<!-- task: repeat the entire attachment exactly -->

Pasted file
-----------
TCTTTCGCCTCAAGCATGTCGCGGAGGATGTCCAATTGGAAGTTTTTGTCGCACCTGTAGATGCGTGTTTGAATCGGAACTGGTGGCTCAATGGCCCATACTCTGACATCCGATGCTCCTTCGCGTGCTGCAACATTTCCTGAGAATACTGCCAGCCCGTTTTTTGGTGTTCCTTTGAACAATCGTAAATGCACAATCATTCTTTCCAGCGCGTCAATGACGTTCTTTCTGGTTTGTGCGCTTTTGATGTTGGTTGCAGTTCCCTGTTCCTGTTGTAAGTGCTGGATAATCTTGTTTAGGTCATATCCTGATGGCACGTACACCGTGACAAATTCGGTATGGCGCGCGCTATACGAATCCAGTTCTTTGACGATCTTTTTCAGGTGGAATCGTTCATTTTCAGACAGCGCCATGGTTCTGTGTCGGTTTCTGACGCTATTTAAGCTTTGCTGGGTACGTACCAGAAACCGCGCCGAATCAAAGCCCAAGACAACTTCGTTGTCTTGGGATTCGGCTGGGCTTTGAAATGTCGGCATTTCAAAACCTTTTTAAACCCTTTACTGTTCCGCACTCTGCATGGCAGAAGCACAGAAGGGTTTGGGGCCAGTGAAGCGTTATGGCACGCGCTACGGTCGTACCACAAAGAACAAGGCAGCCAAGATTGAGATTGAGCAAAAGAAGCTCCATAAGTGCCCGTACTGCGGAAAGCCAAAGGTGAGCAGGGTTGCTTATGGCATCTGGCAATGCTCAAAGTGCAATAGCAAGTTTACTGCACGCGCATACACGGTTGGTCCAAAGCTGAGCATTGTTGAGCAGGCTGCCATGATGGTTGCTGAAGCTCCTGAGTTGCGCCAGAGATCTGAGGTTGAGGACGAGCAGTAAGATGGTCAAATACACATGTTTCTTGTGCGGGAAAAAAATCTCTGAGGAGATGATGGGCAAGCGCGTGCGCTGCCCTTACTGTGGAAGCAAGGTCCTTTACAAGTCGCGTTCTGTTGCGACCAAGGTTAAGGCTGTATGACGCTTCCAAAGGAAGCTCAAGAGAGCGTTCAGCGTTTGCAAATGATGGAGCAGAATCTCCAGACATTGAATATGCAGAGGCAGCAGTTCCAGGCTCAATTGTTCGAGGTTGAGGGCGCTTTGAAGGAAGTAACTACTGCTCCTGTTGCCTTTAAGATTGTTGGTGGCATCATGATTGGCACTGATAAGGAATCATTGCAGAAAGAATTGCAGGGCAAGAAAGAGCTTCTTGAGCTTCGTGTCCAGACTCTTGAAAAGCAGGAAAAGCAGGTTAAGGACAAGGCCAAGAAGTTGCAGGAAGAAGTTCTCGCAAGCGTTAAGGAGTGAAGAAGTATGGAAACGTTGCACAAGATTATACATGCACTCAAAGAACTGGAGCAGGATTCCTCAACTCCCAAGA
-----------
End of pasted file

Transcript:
TCTTTCGCCTCAAGCATGTCGCGGAGGATGTCCAATTGGAAGTTTTTGTCGCACCTGTAGATGCGTGTTTGAATCGGAACTGGTGGCTCAATGGCCCATACTCTGACATCCGATGCTCCTTCGCGTGCTGCAACATTTCCTGAGAATACTGCCAGCCCGTTTTTTGGTGTTCCTTTGAACAATCGTAAATGCACAATCATTCTTTCCAGCGCGTCAATGACGTTCTTTCTGGTTTGTGCGCTTTTGATGTTGGTTGCAGTTCCCTGTTCCTGTTGTAAGTGCTGGATAATCTTGTTTAGGTCATATCCTGATGGCACGTACACCGTGACAAATTCGGTATGGCGCGCGCTATACGAATCCAGTTCTTTGACGATCTTTTTCAGGTGGAATCGTTCATTTTCAGACAGCGCCATGGTTCTGTGTCGGTTTCTGACGCTATTTAAGCTTTGCTGGGTACGTACCAGAAACCGCGCCGAATCAAAGCCCAAGACAACTTCGTTGTCTTGGGATTCGGCTGGGCTTTGAAATGTCGGCATTTCAAAACCTTTTTAAACCCTTTACTGTTCCGCACTCTGCATGGCAGAAGCACAGAAGGGTTTGGGGCCAGTGAAGCGTTATGGCACGCGCTACGGTCGTACCACAAAGAACAAGGCAGCCAAGATTGAGATTGAGCAAAAGAAGCTCCATAAGTGCCCGTACTGCGGAAAGCCAAAGGTGAGCAGGGTTGCTTATGGCATCTGGCAATGCTCAAAGTGCAATAGCAAGTTTACTGCACGCGCATACACGGTTGGTCCAAAGCTGAGCATTGTTGAGCAGGCTGCCATGATGGTTGCTGAAGCTCCTGAGTTGCGCCAGAGATCTGAGGTTGAGGACGAGCAGTAAGATGGTCAAATACACATGTTTCTTGTGCGGGAAAAAAATCTCTGAGGAGATGATGGGCAAGCGCGTGCGCTGCCCTTACTGTGGAAGCAAGGTCCTTTACAAGTCGCGTTCTGTTGCGACCAAGGTTAAGGCTGTATGACGCTTCCAAAGGAAGCTCAAGAGAGCGTTCAGCGTTTGCAAATGATGGAGCAGAATCTCCAGACATTGAATATGCAGAGGCAGCAGTTCCAGGCTCAATTGTTCGAGGTTGAGGGCGCTTTGAAGGAAGTAACTACTGCTCCTGTTGCCTTTAAGATTGTTGGTGGCATCATGATTGGCACTGATAAGGAATCATTGCAGAAAGAATTGCAGGGCAAGAAAGAGCTTCTTGAGCTTCGTGTCCAGACTCTTGAAAAGCAGGAAAAGCAGGTTAAGGACAAGGCCAAGAAGTTGCAGGAAGAAGTTCTCGCAAGCGTTAAGGAGTGAAGAAGTATGGAAACGTTGCACAAGATTATACATGCACTCAAAGAACTGGAGCAGGATTCCTCAACTCCCAAGA